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Diet and Exercise Will Not Reduce the Cost of Obesity



Diet and exercise are often presented in public health messaging as the panacea for reducing the burden of obesity, thereby reducing the cost of obesity related conditions like stroke, ischemic heart disease, hypertensive heart disease, diabetes mellitus, osteoarthritis, post-menopausal breast cancer, colon cancer, endometrial cancer, or kidney cancer.

But will promoting diet and exercise really prove to be cost-effective in reducing the cost of these conditions?

This question was now explored by Megan Forster and colleagues from the University of Queensland, Australia, in a paper just published online in the International Journal of Obesity.

For their analyses, the researchers modeled two weight loss interventions that have been shown to reduce body weight (the dietary approaches to stop hypertension (DASH) program and a low-fat diet program) to determine if they would be cost-effective in Australia and to assess their potential to reduce the disease burden related to excess body weight.

The target population was the overweight and obese adult population in Australia in 2003, whereby costs and effects were calculated over a lifetime.

According to their calculations, the incremental cost-effectiveness ratios (ICERs) per disability adjusted life year (DALY) averted ranged between AUS$ 12,000 and 13,000 for cost of the programs (ICERs under AUS$50‚ÄČ000 per DALY are considered cost-effective).

However, when the total impact of the rather modest weight loss, post-intervention weight regain and low participation rates (generally less than 5% of the target population) are taken into account, these interventions would likely reduce the body weight-related disease burden at the population level by less than 0.1%.

Thus, although for participating individuals, these diet and exercise interventions to reduce obesity may potentially be cost-effective (although not cheap), they are likely to have a negligible impact on the total body weight-related disease burden at the population level.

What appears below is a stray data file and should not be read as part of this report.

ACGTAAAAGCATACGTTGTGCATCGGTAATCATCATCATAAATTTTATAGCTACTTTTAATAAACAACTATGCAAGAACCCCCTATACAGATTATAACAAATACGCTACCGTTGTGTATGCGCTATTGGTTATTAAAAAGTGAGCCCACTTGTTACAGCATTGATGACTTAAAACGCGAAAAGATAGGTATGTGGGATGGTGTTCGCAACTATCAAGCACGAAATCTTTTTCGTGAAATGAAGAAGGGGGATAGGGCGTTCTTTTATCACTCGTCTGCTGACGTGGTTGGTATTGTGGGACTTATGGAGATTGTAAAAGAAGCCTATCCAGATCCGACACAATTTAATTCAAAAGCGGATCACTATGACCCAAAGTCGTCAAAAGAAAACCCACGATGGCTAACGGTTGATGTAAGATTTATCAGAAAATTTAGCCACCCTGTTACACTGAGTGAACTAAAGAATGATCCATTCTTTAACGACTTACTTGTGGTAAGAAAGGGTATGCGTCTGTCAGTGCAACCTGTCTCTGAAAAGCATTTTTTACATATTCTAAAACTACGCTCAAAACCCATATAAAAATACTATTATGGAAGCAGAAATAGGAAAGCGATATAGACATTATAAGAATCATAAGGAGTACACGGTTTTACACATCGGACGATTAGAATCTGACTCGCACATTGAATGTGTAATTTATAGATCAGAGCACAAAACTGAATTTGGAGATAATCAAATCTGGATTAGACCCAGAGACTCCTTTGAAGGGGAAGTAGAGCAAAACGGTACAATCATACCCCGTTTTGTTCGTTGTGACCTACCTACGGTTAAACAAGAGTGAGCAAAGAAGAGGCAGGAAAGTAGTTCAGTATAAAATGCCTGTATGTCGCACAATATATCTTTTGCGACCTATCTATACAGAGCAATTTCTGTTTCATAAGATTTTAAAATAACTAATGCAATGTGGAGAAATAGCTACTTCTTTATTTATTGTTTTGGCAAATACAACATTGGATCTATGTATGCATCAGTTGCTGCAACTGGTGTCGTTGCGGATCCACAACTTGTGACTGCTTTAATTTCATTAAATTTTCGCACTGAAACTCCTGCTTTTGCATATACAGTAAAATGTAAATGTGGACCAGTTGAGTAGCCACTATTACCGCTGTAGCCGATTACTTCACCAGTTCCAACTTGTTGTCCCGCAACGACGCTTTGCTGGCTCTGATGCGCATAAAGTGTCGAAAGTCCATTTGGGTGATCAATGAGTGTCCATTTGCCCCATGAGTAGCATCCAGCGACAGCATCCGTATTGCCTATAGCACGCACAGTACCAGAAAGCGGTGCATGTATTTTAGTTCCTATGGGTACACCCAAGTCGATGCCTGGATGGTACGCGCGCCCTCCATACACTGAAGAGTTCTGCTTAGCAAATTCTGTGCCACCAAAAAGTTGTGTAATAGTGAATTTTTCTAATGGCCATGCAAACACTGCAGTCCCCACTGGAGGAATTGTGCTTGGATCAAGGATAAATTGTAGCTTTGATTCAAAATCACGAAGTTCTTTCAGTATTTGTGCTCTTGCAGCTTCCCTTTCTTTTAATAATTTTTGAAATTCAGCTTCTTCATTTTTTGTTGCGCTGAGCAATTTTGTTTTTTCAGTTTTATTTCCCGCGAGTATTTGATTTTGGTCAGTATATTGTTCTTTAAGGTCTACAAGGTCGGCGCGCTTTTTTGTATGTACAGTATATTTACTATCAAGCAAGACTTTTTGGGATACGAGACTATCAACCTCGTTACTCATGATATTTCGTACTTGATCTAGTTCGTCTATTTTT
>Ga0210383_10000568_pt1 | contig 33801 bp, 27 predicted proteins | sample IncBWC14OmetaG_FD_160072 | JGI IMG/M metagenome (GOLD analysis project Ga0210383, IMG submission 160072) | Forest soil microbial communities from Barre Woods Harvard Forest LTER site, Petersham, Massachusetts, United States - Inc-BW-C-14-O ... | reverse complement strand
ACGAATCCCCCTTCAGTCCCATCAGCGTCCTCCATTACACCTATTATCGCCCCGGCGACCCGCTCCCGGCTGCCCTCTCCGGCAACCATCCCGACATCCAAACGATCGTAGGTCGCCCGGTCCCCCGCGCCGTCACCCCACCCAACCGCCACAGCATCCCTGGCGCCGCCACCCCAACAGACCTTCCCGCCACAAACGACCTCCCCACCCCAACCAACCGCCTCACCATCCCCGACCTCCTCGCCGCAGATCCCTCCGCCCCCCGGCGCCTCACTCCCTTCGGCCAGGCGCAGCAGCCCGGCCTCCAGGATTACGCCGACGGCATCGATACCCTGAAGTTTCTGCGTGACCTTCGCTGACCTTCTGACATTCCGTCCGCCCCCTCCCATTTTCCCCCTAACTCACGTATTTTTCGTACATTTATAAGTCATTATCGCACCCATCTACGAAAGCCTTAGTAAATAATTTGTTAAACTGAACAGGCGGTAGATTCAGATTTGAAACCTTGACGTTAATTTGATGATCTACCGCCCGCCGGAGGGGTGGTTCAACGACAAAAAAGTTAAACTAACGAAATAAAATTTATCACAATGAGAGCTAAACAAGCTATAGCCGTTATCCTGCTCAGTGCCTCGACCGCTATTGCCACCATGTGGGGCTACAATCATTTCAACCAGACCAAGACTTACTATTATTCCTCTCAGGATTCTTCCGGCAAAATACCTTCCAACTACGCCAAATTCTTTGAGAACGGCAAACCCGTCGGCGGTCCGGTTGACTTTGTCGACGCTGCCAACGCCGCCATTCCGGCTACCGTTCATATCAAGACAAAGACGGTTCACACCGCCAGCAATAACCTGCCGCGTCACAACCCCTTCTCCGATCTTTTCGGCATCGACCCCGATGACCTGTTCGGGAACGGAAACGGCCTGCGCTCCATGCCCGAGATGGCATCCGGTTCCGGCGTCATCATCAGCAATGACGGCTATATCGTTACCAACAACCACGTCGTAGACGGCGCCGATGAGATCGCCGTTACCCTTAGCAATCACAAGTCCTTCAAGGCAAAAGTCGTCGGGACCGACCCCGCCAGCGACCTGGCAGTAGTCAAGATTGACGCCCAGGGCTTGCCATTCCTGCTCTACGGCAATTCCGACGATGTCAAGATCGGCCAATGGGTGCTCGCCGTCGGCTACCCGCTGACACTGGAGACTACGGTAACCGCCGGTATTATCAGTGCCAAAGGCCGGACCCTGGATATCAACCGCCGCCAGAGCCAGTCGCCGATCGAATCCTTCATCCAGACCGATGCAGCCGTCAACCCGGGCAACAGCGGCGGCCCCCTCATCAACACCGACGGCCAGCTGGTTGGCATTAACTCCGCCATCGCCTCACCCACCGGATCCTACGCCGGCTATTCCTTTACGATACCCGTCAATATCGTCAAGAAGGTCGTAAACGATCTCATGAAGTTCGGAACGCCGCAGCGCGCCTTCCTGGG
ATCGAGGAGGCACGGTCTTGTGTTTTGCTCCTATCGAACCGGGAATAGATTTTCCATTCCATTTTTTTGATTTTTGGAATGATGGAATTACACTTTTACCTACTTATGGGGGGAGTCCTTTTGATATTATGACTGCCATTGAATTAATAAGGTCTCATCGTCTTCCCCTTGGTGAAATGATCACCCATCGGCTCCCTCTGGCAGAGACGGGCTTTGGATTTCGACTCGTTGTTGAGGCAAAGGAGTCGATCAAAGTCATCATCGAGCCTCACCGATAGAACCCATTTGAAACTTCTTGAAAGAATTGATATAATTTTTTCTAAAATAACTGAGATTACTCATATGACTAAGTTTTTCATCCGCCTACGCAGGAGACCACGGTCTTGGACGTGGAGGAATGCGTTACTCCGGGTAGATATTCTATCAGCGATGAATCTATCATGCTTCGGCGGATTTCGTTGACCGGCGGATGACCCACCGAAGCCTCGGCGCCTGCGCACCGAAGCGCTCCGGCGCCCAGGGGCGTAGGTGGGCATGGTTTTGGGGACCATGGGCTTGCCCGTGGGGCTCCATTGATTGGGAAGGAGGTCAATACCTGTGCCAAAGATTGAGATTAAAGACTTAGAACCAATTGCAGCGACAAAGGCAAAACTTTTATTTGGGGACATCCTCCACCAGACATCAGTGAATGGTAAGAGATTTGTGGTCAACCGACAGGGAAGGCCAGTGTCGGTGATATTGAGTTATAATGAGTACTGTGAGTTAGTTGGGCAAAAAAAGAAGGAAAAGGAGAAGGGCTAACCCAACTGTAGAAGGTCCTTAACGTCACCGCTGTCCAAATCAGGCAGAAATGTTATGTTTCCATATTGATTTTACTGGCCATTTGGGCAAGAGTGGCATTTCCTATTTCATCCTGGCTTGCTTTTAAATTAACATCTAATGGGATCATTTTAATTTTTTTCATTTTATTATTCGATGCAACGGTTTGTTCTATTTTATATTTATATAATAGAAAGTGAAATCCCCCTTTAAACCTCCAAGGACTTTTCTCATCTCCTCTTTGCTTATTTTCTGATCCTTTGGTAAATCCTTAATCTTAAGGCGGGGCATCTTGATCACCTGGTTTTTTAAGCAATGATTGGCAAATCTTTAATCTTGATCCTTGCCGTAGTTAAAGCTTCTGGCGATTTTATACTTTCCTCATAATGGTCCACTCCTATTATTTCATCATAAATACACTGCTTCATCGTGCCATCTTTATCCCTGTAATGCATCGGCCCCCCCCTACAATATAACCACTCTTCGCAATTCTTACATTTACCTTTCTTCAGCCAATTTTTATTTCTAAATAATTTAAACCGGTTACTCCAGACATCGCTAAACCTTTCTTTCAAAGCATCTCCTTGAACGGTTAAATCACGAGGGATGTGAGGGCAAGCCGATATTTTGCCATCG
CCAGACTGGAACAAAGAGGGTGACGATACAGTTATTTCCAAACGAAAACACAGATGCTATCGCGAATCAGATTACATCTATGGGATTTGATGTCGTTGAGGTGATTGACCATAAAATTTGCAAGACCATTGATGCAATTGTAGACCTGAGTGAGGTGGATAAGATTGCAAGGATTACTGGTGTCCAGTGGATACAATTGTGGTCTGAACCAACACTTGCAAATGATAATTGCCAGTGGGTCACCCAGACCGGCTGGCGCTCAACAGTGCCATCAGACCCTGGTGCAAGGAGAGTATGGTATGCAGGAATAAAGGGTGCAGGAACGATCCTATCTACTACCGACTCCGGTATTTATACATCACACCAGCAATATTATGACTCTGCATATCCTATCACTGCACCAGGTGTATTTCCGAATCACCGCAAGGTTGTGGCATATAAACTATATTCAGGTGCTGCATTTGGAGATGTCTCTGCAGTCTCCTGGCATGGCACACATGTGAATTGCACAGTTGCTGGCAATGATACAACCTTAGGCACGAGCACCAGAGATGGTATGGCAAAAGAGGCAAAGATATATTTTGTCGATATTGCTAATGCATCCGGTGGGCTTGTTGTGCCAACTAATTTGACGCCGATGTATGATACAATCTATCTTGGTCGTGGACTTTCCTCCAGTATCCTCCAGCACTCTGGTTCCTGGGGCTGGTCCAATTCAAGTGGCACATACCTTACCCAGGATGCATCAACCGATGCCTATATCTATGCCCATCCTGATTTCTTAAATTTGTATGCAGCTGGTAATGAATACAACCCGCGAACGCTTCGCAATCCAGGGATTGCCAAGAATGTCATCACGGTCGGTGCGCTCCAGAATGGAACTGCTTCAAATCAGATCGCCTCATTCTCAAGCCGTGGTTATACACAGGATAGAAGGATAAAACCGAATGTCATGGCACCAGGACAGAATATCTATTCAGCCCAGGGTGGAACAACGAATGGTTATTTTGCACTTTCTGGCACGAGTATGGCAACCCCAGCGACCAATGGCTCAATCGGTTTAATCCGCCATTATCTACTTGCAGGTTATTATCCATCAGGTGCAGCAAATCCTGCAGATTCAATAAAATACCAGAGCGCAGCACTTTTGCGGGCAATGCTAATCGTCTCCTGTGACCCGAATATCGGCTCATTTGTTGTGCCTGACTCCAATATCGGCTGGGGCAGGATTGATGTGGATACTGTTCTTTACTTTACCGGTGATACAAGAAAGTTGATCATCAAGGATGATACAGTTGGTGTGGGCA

Clearly, till we come up with more effective treatments for obesity and succeed in delivering these to a substantial proportion of the millions who would need such treatments, the cost burden of obesity is unlikely to decrease anytime soon.

AMS
Edmonton, Alberta

4 Comments

  1. I’m wondering if one of the first things we need to do is change the daily food recommendations. We are eating too much and the wrong things. For instance, people still eat a lot of bread, rice, potatoes and processed foods that are labelled as low fat. They are in fact low fat but isn’t it the case that they all affect insulin levels and therefore fat storage? People need to shift to a diet that is more based on vegetables and beans/lentils etc. I have made chili, tacos, and spagetti with the tofu replacement for ground beef and my family didn’t know! So portions too big. Eating too much food that raises insulin levels (even on diets). Need way more roughage. Lots of non-starchy veggies. No sugary pop. Careful with the wine and beer (carbs).

    These messages are needed to override the McDonalds message and the ones for chocolate bars and Gatorade.

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  2. wonder what the ICERs for Bariatric Surgery is … any research done on this one?

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  3. I suspect that your own research, APPLES ( or perhaps An Apple a day , or Apples to Apples),
    will show that the RNY is far and away more cost effective than any other intervention including the lap band

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  4. I don’t know why the unhealthy food is more tasty than the health food, for example one pizza is better than some apples, maybe this is not common for everyone but for the fat people it is.

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